California Propositions

When I returned home, I was greeted by a flood of email from one reader asking if I’d post my usual California ballot initiative guide. There are only two of them on tomorrow’s ballot, so why not. In case you don’t remember my general biases about the initiative process (nickel summary: I’d be happy to see it go away completely), you can read about them here. With that out of the way, here’s how I plan to vote:

  1. Term Limits: YES. On balance, term limits are a bad idea. But California voters approved them two decades ago and don’t seem inclined to remove them. Given that, Prop 28 is probably the best we can do right now. Instead of a 14-year term limit, split into six years in the Assembly and eight years in the Senate, it provides for a single 12-year term limit, all of which can be spent in one house. This would eliminate the ridiculous situation California is in now, where top leaders in the Assembly almost never have more than four years of legislative experience. Putting neophytes in charge of legislation is absurd, and we’ve been paying the price for this for a long time. Prop 28 isn’t a panacea, but it’s an improvement.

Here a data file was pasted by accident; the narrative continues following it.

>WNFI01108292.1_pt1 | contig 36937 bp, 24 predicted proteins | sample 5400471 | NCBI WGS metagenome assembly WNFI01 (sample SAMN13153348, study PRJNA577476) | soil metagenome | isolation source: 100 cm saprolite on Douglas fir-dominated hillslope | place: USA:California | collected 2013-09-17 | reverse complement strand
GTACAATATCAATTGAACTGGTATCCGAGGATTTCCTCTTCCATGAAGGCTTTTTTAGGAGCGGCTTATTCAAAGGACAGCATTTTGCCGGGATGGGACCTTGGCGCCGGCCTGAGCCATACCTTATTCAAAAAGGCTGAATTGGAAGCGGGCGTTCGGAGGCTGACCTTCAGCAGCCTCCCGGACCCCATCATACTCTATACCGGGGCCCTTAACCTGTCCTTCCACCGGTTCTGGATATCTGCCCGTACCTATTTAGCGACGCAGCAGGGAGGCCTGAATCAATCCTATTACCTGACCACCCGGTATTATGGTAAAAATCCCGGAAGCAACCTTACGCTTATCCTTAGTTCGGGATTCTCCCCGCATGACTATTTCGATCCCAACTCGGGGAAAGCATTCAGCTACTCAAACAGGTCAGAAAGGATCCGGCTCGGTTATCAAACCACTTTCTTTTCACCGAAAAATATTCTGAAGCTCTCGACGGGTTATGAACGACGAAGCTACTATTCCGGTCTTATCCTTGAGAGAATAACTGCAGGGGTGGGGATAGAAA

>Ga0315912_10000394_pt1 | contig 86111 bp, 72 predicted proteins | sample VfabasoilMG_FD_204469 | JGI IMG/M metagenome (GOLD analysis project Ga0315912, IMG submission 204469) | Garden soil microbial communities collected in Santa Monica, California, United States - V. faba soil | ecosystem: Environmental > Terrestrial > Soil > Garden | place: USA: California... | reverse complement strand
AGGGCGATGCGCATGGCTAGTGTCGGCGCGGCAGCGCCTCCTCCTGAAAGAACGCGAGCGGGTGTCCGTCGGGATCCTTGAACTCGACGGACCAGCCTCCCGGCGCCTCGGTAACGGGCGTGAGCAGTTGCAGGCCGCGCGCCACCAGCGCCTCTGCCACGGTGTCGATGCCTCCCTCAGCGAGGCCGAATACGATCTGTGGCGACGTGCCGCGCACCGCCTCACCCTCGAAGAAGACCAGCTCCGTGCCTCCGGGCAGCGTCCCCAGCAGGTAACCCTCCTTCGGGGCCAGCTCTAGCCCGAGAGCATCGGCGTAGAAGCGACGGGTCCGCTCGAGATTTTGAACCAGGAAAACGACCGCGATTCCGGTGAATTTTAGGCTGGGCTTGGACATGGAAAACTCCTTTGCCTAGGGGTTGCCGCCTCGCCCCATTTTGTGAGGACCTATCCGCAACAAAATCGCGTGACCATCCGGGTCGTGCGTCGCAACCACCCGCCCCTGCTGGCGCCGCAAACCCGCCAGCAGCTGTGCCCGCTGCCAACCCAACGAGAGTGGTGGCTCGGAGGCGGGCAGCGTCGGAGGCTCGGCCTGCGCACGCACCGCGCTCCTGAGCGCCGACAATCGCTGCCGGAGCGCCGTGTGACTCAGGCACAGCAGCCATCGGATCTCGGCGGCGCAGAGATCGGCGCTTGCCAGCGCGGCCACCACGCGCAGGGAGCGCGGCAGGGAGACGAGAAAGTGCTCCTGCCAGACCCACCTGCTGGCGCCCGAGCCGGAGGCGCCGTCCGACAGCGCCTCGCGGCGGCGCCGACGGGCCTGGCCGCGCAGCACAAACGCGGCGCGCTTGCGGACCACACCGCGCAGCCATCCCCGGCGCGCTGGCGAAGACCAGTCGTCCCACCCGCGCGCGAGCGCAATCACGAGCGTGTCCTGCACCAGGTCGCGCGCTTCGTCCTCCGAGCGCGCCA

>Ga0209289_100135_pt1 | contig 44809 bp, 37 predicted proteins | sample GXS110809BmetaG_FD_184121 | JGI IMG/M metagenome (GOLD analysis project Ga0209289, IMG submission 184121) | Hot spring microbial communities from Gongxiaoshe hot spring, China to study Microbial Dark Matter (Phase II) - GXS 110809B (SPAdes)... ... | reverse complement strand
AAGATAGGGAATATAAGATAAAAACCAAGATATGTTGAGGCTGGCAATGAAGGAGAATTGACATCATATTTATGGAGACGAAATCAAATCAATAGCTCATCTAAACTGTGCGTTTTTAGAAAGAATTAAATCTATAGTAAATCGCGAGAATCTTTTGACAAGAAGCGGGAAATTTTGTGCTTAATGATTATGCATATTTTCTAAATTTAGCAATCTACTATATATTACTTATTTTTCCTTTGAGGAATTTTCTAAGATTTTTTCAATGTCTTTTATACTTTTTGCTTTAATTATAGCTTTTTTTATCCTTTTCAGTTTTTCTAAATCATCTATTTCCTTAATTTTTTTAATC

1. Cigarette Tax Hike: NO. Regular readers know how I feel about ballot-box budgeting. It’s a scourge. I don’t have a problem with higher cigarette taxes, and yes, cancer research is a worthy cause. But there are lots of worthy causes, and it’s the legislature’s job to figure out which ones deserve funding on a year-to-year basis rather than enshrining specific priorities into law forever. We’re already funding dumb stem cell research and a dumb bullet train thanks to ill-conceived ballot measures, and we’re still paying off the dumb revenue bonds that Governor Arnold foisted on us in 2004. This has to stop. I don’t care how worthy the cause is.

On Prop 29, I’ll concede that reasonable people might think circumstances are special in California. A previous ballot initiative (the infamous Prop 13) requires a two-thirds majority in the legislature to increase taxes, which means that in practical terms there’s really no way for things like cigarette tax hikes to happen aside from ballot measures. That’s true, but I don’t find it convincing. Passing an endless stream of ticky-tack budget patches that become permanent parts of the legal code just isn’t a solution. It only makes things worse. If Californians won’t allow the legislature to increase taxes, they should live with the consequences. Maybe eventually they’ll figure out that this particular piece of Prop 13 was a bad idea.

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